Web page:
On the Great Seal the arms are surrounded by the legend GRAN SELLO DEL ESTADO LIBRE ASOCIADO DE PUERTO RICO


On the seal of the senate the arms are surrounded by the legend SENADO (in chief) and  PUERTO RICO (in base).

In 1952 the legend was changed into SENADO (in chief) and ESTADO  LIBRE  ASOCIADO DE PUERTO RICO (in base)

Governor’s Seal







Police badge (Obsolete)

Present Police Badge


Shoulder patch


Puerto Rico Armed Forces






Description: That for regiments or separate battalions of the Puerto Rico Army National Guard: From a wreath of colors, upon a closed book Gules with pages edged Or a paschal lamb couchant with staff and banner of San Juan (Gules a cross Argent) all Proper


Symbolism: The crest is the principal charge on the coat of arms of Puerto Rico.


Background: The crest for color bearing organizations of the Puerto Rico was approved on 9 February 1923.


Distinctive Unit Insignia.



Description: A gold color metal and enamel device 1 1/4 inches (3.18 cm) in height overall consisting of a gold castle wall embattled of four merlons and with a convex base, bearing four red sentry towers (of the type on El Moro Castle, San Juan, Puerto Rico) conjoined crosswise the doorways of white fimbriated gold all above a red scroll bearing the inscription "SIEMPRE PRESENTE" in gold letters.

Symbolism: The embattled wall, implying strength, and sentry towers, implying constant vigilance and readiness, were suggested by El Moro Castle and are used as being symbolic of the Headquarters, Puerto Rico Army National Guard located in San Juan. The gold castle wall also symbolizes the island of Puerto Rico as a whole; the four sentry towers referring to its North, South, East and West areas and the units of the National Guard stationed therein. The red towers are conjoined to form a cross and with the white doorways forming another cross allude to the banner of St. John (a white or silver cross on a red field) which appears in the crest of the Puerto Rico Army National Guard. Aside from the red and gold colors of Spain, the shape of the insignia and its symbols reflect Puerto Rico's Spanish heritage and culture.


Background: The distinctive unit insignia was originally approved for Headquarters and Headquarters Detachment and noncolor bearing units of the Puerto Rico Army National Guard on 9 October 1967. The insignia was redesignated effective 29 March 1983, for Headquarters, State Area Command, Puerto Rico Army National Guard.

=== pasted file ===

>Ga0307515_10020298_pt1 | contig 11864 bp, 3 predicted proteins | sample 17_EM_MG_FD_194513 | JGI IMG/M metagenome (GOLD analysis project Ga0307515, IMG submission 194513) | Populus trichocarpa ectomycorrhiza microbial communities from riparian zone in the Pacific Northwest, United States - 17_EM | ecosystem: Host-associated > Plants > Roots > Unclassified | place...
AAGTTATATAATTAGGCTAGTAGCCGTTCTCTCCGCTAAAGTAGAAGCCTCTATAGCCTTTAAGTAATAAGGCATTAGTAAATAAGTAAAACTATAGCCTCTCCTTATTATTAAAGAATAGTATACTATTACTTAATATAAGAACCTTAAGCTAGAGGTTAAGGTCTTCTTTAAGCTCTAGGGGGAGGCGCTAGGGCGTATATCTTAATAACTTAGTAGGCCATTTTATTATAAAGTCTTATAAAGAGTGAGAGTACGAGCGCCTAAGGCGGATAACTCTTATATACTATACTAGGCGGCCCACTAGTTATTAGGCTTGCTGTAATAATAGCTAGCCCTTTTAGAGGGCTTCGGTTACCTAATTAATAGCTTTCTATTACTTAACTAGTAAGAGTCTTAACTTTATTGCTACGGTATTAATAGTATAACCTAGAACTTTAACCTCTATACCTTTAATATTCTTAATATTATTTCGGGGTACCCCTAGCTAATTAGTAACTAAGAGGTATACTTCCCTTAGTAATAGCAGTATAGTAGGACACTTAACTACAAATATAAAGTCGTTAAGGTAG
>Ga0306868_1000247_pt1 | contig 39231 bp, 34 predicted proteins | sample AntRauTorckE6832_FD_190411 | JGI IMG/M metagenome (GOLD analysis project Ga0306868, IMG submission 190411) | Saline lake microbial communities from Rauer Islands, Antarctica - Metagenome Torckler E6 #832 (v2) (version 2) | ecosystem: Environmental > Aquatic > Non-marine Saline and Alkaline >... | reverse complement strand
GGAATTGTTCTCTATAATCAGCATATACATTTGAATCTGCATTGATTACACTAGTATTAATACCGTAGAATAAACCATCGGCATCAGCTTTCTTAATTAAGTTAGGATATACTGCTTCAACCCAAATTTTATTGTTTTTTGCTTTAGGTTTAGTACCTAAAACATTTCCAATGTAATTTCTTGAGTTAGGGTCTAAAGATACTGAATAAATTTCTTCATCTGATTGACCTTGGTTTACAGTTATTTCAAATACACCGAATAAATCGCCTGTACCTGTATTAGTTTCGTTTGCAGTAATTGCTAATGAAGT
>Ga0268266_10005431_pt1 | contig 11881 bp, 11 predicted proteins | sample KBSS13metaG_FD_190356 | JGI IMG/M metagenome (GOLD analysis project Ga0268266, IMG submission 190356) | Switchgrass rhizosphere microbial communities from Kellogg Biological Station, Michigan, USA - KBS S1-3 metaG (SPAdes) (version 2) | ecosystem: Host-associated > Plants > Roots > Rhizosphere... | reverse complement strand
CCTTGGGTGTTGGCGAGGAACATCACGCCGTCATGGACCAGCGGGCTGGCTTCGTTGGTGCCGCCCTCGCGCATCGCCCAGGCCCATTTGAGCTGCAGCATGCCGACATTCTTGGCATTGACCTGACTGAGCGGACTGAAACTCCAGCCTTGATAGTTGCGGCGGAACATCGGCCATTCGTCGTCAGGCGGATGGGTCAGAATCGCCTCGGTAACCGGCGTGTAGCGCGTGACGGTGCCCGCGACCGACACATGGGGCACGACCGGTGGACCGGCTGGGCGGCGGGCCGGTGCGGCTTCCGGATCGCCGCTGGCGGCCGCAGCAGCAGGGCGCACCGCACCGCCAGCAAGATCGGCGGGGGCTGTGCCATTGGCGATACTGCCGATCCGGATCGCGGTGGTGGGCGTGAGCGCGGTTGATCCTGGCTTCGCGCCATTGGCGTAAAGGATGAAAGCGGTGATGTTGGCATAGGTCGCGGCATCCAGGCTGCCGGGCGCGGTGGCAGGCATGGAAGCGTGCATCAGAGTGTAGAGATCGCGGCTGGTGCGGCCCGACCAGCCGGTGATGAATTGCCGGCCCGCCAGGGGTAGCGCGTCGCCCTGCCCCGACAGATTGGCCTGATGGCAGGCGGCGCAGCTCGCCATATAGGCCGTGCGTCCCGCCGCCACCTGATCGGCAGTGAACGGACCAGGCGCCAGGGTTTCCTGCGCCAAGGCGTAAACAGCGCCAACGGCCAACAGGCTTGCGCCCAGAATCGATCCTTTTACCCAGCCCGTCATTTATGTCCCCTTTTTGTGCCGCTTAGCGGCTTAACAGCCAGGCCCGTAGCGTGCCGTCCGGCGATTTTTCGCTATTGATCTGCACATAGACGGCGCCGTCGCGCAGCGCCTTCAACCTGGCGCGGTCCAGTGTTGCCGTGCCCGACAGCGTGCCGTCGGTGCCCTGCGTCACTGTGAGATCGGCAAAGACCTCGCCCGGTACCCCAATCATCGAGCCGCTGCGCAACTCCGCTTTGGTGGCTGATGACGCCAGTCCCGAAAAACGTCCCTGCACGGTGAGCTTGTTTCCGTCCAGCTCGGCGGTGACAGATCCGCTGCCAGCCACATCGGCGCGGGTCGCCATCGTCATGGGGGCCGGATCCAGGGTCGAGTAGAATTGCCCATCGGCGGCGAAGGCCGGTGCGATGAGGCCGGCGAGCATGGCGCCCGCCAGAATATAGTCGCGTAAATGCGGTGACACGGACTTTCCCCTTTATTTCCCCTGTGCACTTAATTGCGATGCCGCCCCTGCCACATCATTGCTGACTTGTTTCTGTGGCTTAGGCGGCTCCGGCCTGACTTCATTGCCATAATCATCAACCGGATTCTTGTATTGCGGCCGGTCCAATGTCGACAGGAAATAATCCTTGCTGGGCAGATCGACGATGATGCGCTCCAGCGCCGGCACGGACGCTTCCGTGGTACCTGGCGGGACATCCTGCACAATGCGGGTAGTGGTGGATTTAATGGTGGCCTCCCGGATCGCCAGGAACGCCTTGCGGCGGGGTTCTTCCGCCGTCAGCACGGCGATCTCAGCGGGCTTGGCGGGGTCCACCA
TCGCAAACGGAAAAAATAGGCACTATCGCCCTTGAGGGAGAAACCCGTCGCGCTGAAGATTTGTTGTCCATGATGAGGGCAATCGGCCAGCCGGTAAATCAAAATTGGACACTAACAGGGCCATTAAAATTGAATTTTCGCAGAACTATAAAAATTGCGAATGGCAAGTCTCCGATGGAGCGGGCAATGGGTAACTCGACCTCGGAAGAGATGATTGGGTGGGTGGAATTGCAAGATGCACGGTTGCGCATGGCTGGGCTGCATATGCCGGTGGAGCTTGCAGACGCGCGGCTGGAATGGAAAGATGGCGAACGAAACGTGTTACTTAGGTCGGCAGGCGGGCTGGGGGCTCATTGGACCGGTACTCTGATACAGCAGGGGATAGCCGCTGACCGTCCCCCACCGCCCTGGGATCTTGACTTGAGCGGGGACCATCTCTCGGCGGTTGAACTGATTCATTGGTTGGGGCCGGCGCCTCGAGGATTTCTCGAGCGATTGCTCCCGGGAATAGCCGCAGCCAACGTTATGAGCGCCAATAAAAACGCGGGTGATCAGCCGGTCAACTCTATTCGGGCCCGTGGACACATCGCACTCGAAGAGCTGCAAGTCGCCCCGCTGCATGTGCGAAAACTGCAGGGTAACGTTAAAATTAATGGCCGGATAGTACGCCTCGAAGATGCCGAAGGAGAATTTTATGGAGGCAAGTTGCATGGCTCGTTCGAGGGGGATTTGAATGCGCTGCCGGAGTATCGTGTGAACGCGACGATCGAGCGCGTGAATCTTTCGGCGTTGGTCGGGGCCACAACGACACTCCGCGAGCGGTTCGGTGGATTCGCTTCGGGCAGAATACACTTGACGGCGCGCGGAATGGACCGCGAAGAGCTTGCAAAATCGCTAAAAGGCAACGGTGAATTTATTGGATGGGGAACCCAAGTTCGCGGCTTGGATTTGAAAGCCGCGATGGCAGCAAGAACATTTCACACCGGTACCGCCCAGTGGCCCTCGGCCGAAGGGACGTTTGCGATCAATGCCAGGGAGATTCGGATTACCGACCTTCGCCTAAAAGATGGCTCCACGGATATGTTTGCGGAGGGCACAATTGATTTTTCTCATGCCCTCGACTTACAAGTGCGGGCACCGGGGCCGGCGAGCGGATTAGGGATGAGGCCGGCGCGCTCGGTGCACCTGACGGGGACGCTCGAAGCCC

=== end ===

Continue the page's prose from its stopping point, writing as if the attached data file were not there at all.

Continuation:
Shoulder Sleeve Insignia.


Description: On a shield 2 1/4 inches (5.72 cm) in width and 2 13/16 inches (7.14 cm) in height overall, within a 1/8 inch (.32 cm) white border a field of red having in base three waves of blue, white and blue and overall a beveled white cross throughout shaded silver gray between and behind at each flank a portion of a yellow tower with two battlements rising from the waves and extending over the horizontal arms of the cross.


Symbolism: The white (or silver) cross and red ground refer to the fact that the city of San Juan, capital of Puerto Rico and the site of the Headquarters Puerto Rico National Guard, was one of the first Christian communities established in America (1508). The three wavy blue, white and blue bars symbolize water and in addition to also alluding to San Juan harbor are used to indicate that Puerto Rico is an island. The two castle towers allude to the fortress of El Moro which once protected the harbor and now refers to the constant readiness of the Puerto Rico Army National Guard to defend its homeland and combat the forces of aggression. The entire design of the cross and towers as well as the colors red and yellow allude to the Spanish discovery and settlement of Puerto Rico and its Spanish heritage and culture.


Background: The shoulder sleeve insignia was originally approved for Headquarters and noncolor bearing units of the Puerto Rico National Guard on 9 October 1967. It was redesignated with description amended for Headquarters, State Area Command, Puerto Rico Army National Guard on 30 December 1983. (TIOH Dwg. No. A-1-466)


Copy from:  Puerto Rico Army National Guard (closed)



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© Hubert de Vries 2010-03-08. Updated 2016-10-19




[1] image by Nelson Román and Blas Delgado, 19 January 2005

[2] he integral text of this law on: http://www.senadopr.us/Proyectos%20del%20Senado/ps0768-09.pdf